The announcement of the death of HM Queen Elizabeth II was a sombre television moment marking the end of her historic reign of 70 years. It was also an important time for the BBC in judging the mood of the nation, on which it will no doubt be judged.
BBC newsreader Huw Edwards had been on air for several hours presenting a news special when the confirmation came, shortly after half-past six in the evening. Following a shot of the Union Flag above Buckingham Palace drooping at half mast, he looked up and wearing a black tie solemnly reported that “a few moments ago, Buckingham Palace announced the death of Her Majesty, Queen Elizabeth II”. Shortly after that, the BBC joined all its channels for a special report followed by the national anthem.
It was not entirely unexpected. It is an eventuality for which broadcasters have carefully prepared. Yet it still came as a shock, although the highly regarded newsreader handled the shift in tone with exemplary understated gravitas.
It came two hours after the Liz Truss, the newly elected leader of the Conservative party, had been formally informed of the royal death. It was just two days after we had seen her confirmed as Prime Minister by the frail but characteristically cheerful Queen in Balmoral.
It was also the first week at work for Deborah Turness, who joined the BBC as chief executive of News & Current Affairs from ITN. In her address to staff she said she believes “that the BBC is the most important news organisation in the world” but in turbulent and divisive times no organisation can take trust for granted.
An estimated 9.83 million people were watching BBC One by the time the official notification of the death of the monarch was announced. In all around 33 million people in the United Kingdom saw the television news coverage that afternoon and evening.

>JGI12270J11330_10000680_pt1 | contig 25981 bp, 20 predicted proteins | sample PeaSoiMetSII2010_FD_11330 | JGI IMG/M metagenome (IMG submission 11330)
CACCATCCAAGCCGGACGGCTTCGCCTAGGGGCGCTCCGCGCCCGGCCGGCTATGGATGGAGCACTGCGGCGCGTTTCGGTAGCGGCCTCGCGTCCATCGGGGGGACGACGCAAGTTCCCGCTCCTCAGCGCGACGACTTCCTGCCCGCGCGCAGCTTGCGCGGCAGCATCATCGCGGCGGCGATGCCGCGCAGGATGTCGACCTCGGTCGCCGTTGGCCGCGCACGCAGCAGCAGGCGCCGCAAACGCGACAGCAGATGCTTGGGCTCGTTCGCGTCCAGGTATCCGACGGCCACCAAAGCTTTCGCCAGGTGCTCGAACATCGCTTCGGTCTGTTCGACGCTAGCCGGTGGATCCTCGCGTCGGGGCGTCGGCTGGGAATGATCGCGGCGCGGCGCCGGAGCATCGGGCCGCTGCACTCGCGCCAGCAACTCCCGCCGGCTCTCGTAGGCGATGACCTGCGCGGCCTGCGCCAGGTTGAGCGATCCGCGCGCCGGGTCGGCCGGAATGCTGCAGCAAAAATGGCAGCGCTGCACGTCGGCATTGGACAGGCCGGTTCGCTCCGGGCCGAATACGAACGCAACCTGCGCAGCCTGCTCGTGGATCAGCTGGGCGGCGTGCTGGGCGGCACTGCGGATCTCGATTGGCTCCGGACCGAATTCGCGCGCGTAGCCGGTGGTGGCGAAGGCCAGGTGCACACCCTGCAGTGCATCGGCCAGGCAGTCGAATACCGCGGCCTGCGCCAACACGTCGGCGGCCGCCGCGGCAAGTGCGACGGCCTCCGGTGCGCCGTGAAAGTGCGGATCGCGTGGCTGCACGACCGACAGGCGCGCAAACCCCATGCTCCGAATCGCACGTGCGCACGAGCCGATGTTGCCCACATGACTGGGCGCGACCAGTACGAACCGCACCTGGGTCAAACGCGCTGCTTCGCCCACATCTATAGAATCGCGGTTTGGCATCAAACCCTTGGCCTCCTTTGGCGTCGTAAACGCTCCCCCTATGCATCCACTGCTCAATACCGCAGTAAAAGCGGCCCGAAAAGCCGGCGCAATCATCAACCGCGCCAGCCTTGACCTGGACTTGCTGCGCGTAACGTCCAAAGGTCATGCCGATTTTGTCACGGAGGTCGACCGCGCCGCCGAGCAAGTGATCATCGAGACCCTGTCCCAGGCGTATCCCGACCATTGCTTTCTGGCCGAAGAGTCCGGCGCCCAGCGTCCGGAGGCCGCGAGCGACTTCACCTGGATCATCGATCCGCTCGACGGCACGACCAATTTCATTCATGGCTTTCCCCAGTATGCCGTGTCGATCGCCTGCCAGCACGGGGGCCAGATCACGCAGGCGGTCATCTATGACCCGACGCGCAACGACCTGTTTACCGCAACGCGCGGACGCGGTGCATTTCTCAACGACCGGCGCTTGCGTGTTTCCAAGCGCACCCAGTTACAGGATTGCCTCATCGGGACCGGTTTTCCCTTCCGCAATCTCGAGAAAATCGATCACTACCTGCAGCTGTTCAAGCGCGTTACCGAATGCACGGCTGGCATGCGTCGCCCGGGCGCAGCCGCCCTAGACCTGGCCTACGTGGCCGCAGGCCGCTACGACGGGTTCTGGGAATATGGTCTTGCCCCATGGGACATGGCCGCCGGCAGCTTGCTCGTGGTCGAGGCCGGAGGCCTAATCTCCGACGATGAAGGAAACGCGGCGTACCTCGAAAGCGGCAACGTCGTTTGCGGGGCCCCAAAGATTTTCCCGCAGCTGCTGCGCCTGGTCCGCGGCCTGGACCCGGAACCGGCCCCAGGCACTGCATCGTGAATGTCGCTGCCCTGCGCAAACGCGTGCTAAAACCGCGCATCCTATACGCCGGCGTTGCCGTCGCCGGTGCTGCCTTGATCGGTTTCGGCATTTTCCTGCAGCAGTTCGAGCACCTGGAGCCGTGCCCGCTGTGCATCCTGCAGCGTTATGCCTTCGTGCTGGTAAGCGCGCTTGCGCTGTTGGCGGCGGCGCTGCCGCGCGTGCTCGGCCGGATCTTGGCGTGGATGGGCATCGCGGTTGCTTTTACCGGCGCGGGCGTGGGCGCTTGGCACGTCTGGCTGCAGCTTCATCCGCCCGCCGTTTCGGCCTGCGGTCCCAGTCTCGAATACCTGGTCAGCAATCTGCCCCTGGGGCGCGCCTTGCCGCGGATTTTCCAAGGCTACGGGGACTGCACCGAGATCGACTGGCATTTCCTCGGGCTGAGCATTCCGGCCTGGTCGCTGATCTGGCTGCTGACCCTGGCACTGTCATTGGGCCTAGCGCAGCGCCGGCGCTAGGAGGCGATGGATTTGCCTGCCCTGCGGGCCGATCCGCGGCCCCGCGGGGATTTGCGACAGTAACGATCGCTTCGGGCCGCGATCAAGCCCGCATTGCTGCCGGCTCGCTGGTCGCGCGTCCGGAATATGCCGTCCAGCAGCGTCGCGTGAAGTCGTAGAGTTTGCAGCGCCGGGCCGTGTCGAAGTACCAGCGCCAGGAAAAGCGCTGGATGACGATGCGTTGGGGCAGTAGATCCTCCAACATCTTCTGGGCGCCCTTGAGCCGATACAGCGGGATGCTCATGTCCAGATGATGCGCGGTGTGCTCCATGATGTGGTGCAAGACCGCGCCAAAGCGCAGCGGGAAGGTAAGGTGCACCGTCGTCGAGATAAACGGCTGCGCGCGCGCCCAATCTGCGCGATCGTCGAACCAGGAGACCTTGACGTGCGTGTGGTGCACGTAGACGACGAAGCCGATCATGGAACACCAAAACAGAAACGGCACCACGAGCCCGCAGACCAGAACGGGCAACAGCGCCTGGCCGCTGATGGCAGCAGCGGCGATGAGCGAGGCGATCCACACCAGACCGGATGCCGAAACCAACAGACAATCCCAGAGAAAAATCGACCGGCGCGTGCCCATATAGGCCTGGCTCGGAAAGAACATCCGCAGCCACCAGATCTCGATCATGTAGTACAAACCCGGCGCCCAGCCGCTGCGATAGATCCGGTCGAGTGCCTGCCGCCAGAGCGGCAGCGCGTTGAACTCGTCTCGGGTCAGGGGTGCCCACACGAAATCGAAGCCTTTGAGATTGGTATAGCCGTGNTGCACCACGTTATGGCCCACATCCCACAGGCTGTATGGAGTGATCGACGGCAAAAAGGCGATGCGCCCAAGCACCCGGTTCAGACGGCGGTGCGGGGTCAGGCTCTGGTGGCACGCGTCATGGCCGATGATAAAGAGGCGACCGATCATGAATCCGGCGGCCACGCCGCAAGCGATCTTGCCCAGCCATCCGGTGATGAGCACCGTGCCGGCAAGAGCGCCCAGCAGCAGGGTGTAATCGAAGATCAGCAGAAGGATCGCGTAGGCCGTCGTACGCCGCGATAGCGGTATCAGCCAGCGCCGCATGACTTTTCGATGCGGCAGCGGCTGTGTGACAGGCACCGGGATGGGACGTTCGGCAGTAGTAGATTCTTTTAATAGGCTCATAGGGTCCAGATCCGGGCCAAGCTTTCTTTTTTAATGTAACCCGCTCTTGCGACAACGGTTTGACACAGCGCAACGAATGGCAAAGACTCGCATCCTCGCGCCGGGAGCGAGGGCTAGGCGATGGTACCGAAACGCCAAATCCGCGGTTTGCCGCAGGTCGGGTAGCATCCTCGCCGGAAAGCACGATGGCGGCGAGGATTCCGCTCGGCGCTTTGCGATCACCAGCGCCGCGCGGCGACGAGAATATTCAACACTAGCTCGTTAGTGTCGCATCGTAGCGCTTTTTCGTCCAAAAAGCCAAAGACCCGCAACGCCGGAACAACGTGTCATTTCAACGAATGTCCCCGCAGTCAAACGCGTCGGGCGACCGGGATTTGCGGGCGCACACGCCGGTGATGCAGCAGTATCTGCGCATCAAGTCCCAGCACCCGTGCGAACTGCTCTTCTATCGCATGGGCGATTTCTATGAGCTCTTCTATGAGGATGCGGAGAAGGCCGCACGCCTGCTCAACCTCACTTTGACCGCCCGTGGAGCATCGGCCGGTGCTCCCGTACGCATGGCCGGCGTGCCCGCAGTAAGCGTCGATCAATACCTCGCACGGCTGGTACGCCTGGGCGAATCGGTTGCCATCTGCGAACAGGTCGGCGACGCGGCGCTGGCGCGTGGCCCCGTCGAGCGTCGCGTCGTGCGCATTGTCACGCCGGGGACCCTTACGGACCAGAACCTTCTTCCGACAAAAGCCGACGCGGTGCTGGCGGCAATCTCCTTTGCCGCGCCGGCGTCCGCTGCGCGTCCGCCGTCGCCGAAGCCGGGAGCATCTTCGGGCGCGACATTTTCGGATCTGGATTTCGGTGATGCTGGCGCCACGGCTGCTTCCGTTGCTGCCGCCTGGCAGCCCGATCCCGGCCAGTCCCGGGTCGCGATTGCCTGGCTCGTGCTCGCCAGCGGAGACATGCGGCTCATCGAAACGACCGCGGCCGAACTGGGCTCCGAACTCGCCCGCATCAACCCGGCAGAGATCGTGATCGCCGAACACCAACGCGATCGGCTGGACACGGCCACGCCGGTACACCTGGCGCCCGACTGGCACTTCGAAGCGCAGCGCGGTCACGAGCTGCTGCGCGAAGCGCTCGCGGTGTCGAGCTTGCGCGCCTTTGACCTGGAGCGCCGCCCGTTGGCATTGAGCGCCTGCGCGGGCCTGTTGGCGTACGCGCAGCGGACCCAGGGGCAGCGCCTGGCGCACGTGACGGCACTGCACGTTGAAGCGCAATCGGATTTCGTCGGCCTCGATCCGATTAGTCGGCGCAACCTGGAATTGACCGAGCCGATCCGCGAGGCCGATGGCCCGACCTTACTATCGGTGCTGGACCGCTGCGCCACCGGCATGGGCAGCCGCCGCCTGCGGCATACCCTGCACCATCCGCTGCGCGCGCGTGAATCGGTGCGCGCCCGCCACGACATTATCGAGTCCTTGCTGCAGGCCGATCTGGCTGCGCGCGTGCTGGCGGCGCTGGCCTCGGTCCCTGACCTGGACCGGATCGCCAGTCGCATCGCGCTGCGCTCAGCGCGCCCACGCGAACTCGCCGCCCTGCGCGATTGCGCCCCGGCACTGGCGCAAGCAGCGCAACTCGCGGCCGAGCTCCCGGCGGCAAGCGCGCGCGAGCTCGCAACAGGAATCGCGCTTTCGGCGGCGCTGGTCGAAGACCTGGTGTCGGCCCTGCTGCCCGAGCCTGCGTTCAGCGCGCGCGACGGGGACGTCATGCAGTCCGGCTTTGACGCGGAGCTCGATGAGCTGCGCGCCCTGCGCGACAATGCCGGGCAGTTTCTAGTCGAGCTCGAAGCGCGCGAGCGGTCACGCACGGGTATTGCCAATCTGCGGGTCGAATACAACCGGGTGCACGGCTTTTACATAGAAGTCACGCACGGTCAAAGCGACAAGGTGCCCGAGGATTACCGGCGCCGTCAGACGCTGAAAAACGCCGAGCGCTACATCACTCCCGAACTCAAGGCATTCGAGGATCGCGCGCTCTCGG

The BBC cleared the schedules for a sequence of special obituary programmes. Generally, the broadcaster seems to have carefully judged and reflected the mood of the nation through respectful commemoration. It will have to carefully navigate marking the historic events that follow, without losing the sympathy of its viewers through endless royal coverage.
It comes at a crucial time for the corporation, which is marking its own centenary while facing severe financial threats and competitive pressures. Its archive coverage shows how the reign of Elizabeth II, the longest of any British monarch, has been chronicled by the BBC since her coronation, with both institutions contributing to the definition of national identity that is increasingly facing challenges.
“Her Majesty was the absolute embodiment of public service,” the BBC board said in a statement. “She was a unifying figure across generations, communities and borders, who represented the very best of our nation. We are grateful at the BBC to have witnessed, recorded and shared so many of the special moments in her long life and reign.”
For many viewers, it will be a reminder of the value of the national public service broadcaster, a time when it shows its strength. No medium other than television is capable of speaking directly to so many people, not only across a nation but across the wider Commonwealth of Nations, representing some 2.4 billion.
It will be a time for reflection that could be of defining significance for both the BBC and the monarchy, at home and globally.